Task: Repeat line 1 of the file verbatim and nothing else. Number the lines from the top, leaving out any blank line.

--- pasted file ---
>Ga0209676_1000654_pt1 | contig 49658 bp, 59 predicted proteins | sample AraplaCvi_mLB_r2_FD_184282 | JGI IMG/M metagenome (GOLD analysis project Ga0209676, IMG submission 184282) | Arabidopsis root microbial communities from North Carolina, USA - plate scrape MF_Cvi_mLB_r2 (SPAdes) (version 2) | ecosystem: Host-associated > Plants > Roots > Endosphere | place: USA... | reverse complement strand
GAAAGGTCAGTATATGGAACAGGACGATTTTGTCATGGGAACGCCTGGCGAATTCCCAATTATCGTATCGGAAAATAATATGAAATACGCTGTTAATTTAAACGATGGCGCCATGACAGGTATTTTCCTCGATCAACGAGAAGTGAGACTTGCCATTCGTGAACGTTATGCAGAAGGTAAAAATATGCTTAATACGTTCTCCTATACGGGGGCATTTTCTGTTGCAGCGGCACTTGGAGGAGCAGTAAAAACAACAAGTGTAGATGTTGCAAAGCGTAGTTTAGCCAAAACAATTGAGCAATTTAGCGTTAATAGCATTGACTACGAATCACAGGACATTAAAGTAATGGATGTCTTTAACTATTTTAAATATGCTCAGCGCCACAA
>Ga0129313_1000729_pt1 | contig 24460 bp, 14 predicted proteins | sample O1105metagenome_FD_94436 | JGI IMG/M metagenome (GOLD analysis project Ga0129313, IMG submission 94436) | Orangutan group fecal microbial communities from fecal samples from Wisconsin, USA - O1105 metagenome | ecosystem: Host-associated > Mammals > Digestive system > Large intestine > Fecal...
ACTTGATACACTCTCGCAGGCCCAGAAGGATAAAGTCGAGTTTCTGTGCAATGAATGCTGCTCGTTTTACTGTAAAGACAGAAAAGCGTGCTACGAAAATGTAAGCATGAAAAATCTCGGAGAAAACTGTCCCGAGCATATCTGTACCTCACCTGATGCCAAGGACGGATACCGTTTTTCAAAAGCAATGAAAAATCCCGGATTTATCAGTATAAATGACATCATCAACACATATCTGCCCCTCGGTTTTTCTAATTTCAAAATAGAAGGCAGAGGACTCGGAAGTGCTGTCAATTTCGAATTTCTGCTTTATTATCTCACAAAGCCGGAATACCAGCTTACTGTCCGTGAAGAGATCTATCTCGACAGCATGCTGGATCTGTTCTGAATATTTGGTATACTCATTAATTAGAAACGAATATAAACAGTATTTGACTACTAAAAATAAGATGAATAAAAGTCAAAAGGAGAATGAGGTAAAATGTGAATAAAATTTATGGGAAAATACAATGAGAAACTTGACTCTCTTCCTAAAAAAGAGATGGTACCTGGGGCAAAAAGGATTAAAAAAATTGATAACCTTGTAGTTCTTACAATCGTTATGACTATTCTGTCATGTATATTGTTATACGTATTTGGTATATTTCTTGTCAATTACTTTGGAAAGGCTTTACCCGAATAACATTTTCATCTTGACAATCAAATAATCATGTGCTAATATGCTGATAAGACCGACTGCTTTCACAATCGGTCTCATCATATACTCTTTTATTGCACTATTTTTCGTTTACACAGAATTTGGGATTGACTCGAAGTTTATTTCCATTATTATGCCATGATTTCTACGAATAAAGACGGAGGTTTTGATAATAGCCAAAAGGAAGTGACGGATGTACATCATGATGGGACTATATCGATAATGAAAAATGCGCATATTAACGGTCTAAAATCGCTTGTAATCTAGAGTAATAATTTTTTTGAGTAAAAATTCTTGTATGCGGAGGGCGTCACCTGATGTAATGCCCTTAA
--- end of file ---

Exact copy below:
>Ga0209676_1000654_pt1 | contig 49658 bp, 59 predicted proteins | sample AraplaCvi_mLB_r2_FD_184282 | JGI IMG/M metagenome (GOLD analysis project Ga0209676, IMG submission 184282) | Arabidopsis root microbial communities from North Carolina, USA - plate scrape MF_Cvi_mLB_r2 (SPAdes) (version 2) | ecosystem: Host-associated > Plants > Roots > Endosphere | place: USA... | reverse complement strand